Film Tomorrow Night Depicts Reality of Eminent Domain Abuse
"Angie, 91, lived through three decades of rust, riot and ruin in Asbury Park, the one-time postcard paradise of the Jersey Shore. Now the tiny bungalow that she has called home, for half her life, will be seized by eminent domain. Hundreds of homes, apartment buildings, local businesses, are boarded up, ready for the wrecking ball. In fact, 29 city blocks, 56 acres of waterfront property and historic boardwalk attractions now belong to a private developer and will be razed to make way for 3,100 luxury condominiums, an ersatz city within a city.But this is welcome progress, and terrific tax revenues, say city officials. The revitalized Asbury Park will be a thrilling combination of SoHo and South Beach. Meanwhile, the bulldozers are in Angie's backyard, and Angie's attorney breaks the news to her. A court case challenge is difficult and costly. This could be the last summer her beloved garden will be in bloom. 'I came to the United States a displaced person, and I will be again a displaced person,' she says sadly.'"
You can find more information about the film at http://www.greetingsfromasburyparkmovie.com/
Also being shown at tomorrow night's film festival are "Too Lost to Find," a 12-minute 2008 documentary on a group of homeless people living on the streets of Hackensack, directed by Bonnie Blake, and "Woven Ways," a 49-minute 2007 film on environmental issues that threaten the health and well being of the Navaho people, directed by Linda Helm Krapf.
All three directors will be present at the showing.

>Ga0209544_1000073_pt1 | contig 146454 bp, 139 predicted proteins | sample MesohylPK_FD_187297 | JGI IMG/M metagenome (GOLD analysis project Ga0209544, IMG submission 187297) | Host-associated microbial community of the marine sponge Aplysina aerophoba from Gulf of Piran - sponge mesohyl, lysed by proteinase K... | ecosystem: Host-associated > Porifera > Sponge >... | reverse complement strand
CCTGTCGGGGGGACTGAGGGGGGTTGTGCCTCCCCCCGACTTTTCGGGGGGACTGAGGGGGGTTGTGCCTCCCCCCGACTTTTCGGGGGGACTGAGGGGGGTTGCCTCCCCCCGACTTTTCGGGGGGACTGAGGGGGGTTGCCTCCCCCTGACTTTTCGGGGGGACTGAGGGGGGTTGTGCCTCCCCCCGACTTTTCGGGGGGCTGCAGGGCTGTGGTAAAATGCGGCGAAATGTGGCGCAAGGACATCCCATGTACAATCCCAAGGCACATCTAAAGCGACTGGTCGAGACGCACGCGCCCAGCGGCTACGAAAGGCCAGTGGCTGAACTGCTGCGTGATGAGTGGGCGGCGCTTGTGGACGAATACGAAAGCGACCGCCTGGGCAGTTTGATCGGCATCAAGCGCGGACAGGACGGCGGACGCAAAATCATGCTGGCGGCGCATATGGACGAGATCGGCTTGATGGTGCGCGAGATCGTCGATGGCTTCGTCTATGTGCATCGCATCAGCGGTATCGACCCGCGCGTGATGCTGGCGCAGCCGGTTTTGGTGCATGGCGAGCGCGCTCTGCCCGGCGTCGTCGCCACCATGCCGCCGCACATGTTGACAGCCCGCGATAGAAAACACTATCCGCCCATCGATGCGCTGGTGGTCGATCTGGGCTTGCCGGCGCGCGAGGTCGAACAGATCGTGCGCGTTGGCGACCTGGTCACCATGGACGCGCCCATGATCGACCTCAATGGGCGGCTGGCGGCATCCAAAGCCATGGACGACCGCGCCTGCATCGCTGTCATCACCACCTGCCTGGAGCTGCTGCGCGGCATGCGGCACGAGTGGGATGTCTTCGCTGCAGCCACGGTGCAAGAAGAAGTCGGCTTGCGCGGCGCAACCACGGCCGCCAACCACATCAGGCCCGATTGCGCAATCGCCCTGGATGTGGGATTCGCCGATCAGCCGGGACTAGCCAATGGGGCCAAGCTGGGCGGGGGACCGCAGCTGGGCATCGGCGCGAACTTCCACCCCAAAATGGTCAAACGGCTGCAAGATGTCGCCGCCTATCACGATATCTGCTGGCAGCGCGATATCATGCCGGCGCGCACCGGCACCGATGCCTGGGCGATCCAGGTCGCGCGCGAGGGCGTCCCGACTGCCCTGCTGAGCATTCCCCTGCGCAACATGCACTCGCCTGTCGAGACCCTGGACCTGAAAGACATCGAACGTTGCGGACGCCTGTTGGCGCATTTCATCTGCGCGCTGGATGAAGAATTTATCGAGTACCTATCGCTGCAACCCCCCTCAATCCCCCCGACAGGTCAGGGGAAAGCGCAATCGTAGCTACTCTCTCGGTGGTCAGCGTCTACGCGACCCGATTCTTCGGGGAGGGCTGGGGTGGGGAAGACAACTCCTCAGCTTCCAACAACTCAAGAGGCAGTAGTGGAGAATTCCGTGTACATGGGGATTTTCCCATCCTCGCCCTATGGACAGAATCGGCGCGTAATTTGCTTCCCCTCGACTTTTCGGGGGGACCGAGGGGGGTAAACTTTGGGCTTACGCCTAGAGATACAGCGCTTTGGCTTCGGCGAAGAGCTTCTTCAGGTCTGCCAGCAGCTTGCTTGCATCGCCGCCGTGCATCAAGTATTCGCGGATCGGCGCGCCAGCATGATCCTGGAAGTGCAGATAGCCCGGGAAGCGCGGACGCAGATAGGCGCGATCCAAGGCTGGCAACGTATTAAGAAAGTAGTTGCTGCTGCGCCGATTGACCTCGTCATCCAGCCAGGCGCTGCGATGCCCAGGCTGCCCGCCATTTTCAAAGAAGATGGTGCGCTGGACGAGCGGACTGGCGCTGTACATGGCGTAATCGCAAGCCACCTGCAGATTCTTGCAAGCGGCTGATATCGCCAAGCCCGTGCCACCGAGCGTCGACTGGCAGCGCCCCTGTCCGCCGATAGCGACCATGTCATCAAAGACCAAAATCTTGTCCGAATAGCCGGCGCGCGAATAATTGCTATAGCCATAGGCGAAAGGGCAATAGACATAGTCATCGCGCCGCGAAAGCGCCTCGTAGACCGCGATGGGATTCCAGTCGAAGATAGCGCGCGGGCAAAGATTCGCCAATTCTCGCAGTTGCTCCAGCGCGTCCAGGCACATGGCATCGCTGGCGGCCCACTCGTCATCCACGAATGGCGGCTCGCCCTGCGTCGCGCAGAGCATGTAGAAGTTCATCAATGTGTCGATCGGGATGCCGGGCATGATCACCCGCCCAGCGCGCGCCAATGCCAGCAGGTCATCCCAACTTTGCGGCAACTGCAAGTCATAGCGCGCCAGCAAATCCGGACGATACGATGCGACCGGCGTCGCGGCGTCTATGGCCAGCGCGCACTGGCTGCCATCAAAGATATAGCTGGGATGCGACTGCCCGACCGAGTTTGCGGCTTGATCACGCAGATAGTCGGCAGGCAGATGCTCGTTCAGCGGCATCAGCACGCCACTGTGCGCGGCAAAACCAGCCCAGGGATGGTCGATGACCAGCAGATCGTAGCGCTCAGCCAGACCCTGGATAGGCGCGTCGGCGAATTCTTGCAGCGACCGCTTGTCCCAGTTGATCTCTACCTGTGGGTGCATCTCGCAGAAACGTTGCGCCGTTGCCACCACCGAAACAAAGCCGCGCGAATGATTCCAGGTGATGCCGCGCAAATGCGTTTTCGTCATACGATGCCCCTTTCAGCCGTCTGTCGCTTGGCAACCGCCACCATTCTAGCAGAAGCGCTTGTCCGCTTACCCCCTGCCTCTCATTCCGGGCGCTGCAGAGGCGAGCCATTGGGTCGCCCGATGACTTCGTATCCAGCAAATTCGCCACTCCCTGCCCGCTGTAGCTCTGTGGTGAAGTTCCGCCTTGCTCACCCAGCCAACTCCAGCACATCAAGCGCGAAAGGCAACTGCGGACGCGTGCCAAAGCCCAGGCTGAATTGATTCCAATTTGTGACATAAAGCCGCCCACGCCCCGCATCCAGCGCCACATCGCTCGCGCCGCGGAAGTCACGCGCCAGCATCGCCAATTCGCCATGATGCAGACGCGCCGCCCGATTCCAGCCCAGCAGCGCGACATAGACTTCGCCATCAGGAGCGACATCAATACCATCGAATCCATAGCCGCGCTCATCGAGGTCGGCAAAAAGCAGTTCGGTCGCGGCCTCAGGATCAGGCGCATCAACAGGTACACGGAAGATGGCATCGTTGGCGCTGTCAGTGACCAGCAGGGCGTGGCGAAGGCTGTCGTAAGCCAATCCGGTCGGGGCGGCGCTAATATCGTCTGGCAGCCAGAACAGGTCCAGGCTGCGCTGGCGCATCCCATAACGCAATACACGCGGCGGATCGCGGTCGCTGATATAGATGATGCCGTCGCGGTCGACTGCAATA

Tickets are $10 for general admission; $9 for students and seniors; and $8 for Rutgers Film Co-op/NJMAC Friends.
If you want to get involved in fighting the injustice of eminent domain abuse, take advantage of a day of training provided by the Castle Coalition only one week later, on Saturday, June 7, from 9 AM-3 PM at Princeton University. The workshop is free and includes lunch. Registration deadline is June 4. To register, call (703) 682-9320 ext. 236 or email firstname.lastname@example.org . Once you register, you will be given the details regarding the exact location of the event at Princeton.
Finally, I am thrilled to report some good news--an actual victory for the Halper family, who lost their family farm of 80 plus years to eminent domain abuse by Piscataway Township. A state appeals court has upheld a $17.9 million jury verdict awarded to the Halper family in the battle over the condemnation of their 75-acre farm on South Washington Avenue in the township. Piscataway had contended that the price of the farm should be based on a December 1999 appraisal of $4.3 million. The court rejected that claim, stating that market forces, not government action, caused an increase in land values between 1999 and 2004.
In a Home News Tribune article, Mark Halper rightly describes the ruling as a victory for the family. "I feel we've been vindicated,'' he said. "The township was trying to steal our land and they didn't get away with it.''
Whether or not Piscataway will appeal the ruling is unclear. What is definite is that so far, $10 million in Middlesex County taxpayers' money has been spent assisting Piscataway in its despicable attempt to seize the Halpers' property.
Mark Halper says he is still willing to negotiate to undo the condemnation and get back his family home.
But the larger point here is that after nearly a decade of battling corruption and injustice, the Halpers--and by extension all who are fighting eminent domain abuse in New Jersey and this country--have won a long, hard fought victory after a seemingly endless series of setbacks. That itself is encouraging, and it reinforces the conviction that in the long term, justice will prevail.